“The Republicans, they keep saying that they’re going to repeal and replace it, but I haven’t seen a proposal from them to actually give all these wonderful benefits to Americans,” DeGette added.
Lamborn, however, believes reform is possible, but not through government mandates. He has been a leader in his caucus for calling for the repeal and replacement of the federal health care law.
“I am against the law in every possible way, which is why I worked against it before we voted and have ever since then,” he said. “It’s government intrusion into our daily lives. It erodes our freedom, and it does not help health care.”
“You can’t insure 30 to 40 million Americans for free,” Lamborn continued. “Right now all Americans do get emergency treatment, so we’re not talking about people suffering from that. But to go to a doctor, we do have a social safety net in place, and there has to be a role for personal responsibility.”
Debate lands in Colorado
The federal health care debate landed in Colorado almost immediately, especially last year with the passage of Senate Bill 200, a law that began the process for implementing a health care insurance exchange in Colorado. The legislation caused House Majority Leader Amy Stephens, R-Monument, heartburn for sponsoring the measure, which some conservatives attacked as an extension of Obama’s health care law.
The federal law requires implementation of state exchanges but gives states flexibility in developing the exchanges. Colorado health care exchange officials are still in the process of establishing a website that will allow Coloradans to purchase and compare insurance from a large pool, with the hope of lowering costs.
Lamborn, however, said he still has concerns with the concept of health care exchanges as it relates to the federal law, though he would not comment specifically on SB 200.
“Insurance exchanges can be used as a part of the scheme to implement Obamacare,” he said. “So, although there might be some positive benefits, that’s one big, big negative I’m concerned about.”
At the Legislature this year, state Rep. Marsha Looper, R-Calhan, who is challenging Stephens in a heated primary in Colorado Springs’ House District 19, ran legislation to repeal SB 200 if federal health care law is repealed or the U.S. Supreme Court rules that any part of it is unconstitutional. Looper’s measure died in the Democratic-controlled Senate.
There have been a host of other bills this year at the Legislature addressing the federal health care law, including House Resolution 1003, sponsored by Rep. David Balmer, R-Centennial, which was backed by the Republican-controlled House in January. The resolution calls for a constitutional convention to amend the U.S. Constitution to repeal federal health reform.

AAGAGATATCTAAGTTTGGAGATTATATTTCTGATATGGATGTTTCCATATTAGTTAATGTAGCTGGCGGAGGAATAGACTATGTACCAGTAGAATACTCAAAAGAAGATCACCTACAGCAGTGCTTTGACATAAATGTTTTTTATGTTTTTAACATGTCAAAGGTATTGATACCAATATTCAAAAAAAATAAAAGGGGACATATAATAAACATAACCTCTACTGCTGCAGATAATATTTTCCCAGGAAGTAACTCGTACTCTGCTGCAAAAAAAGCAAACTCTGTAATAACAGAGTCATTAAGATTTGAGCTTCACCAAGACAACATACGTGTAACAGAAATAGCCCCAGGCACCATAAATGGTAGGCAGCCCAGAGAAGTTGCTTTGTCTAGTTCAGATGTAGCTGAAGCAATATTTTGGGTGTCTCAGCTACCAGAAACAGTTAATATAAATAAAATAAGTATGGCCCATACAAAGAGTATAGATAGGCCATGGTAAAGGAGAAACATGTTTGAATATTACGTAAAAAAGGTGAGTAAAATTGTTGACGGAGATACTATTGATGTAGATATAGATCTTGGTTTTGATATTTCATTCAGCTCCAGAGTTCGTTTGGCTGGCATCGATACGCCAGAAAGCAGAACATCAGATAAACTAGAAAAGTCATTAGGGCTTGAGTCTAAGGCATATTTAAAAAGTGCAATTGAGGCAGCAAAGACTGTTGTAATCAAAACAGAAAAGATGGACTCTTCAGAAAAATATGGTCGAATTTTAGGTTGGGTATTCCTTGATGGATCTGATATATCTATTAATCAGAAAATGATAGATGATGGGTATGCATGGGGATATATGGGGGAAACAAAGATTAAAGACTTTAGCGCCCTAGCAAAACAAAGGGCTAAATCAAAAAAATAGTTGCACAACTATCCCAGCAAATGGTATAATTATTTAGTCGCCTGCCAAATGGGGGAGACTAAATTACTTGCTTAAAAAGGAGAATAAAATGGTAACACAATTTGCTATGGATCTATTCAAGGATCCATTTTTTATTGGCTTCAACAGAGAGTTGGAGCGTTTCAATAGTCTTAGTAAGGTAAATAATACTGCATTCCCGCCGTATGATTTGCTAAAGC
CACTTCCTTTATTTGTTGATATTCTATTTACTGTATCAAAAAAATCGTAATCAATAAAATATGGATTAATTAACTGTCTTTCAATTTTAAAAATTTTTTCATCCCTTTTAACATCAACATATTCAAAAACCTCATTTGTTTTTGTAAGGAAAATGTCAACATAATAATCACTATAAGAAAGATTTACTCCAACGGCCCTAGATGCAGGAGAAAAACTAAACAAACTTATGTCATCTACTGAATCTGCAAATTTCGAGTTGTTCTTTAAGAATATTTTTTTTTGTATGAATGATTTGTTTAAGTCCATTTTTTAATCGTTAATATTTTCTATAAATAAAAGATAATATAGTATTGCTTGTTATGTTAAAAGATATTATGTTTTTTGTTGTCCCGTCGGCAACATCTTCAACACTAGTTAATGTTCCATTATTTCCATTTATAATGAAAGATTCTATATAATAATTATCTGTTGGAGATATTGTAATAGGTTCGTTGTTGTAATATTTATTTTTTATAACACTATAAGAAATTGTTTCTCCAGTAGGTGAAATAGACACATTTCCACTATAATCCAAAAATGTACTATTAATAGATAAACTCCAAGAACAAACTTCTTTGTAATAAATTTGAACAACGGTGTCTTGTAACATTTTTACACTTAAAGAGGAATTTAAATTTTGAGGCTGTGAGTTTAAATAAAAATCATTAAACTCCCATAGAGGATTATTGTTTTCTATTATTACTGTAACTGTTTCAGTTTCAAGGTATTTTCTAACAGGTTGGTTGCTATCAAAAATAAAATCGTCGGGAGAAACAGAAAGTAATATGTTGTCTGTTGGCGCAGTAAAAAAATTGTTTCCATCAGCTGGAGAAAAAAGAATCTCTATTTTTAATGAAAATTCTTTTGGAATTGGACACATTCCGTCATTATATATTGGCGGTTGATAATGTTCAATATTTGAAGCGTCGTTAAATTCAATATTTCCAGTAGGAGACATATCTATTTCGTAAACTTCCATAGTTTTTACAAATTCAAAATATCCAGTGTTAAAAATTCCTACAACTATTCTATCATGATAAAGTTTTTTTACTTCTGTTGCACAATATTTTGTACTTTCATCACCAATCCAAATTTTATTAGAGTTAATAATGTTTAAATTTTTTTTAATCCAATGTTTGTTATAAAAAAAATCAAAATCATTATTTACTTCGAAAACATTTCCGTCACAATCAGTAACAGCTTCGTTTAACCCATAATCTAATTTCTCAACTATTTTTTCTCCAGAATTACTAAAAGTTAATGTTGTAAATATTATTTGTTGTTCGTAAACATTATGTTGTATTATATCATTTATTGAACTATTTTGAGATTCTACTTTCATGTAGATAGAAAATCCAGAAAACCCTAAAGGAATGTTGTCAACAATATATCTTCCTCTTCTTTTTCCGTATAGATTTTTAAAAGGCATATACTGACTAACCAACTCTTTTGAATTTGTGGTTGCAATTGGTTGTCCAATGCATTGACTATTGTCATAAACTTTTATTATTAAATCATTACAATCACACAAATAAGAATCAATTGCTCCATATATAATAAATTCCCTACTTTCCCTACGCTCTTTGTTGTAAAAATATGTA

In addition, Sen. Morgan Carroll, D-Aurora, pushed through the Senate a bill that would require hospitals in Colorado to disclose to patients services don’t offer due to religious or moral beliefs, such as abortions, some kinds of contraception and various end-of-life measures. But the House State, Veterans and Military Affairs Committee killed the bill on a Republican party-line vote.
Just this week, the Senate State, Veterans and Military Affairs Committee addressed the issue of religious and moral objections in health care, backing Senate Memorial 3, sponsored by Sen. Tim Neville, R-Littleton.
The proposal asks the Legislature to send its support to Congress for the so-called “Blunt Amendment,” which seeks to address a mandate in the federal health care law requiring employers to cover contraception without co-pays. U.S. Sen. Roy Blunt, R-Mo., has proposed an amendment that would allow insurers to opt out of providing contraceptive coverage over religious or moral objections. Senate Democrats have already blocked the amendment, but the issue is likely to pop up again, as there is a companion measure in the GOP-controlled House.
On Monday, the Senate State, Veterans and Military Affairs Committee sent Neville’s measure to the full Senate for debate on a 3-2 vote. Sen. Betty Boyd, D-Lakewood, who adamantly opposes the proposal — calling it a “war on women” — voted to send the bill to the full Senate, she said, in the spirit of debate.
“I agree that this bill needs a wider discussion, which is not saying I’m going to commit to this thing on the floor,” she told the committee. “I move to the Committee of the whole because I think that the discussion needs to be wider.”
That said, Boyd quickly added, “This initiative is a shot across the bow in the war against women.”
DeGette, who co-chairs the Congressional Pro-Choice Caucus, maintains that much of the health care debate has turned into an attack on women. She said she is striving at the federal level to make sure proposals like the Blunt Amendment don’t see the light of day.
“I’m working on making sure that people realize how extreme and dangerous that is,” she said.
But Neville insists the issue is not about contraceptive rights or a “war on women.” Instead, he said, it’s simply about protecting rights afforded under the Constitution.
“What benefit does freedom of religion give us if we cannot adhere to our deeply held beliefs?” Neville asked.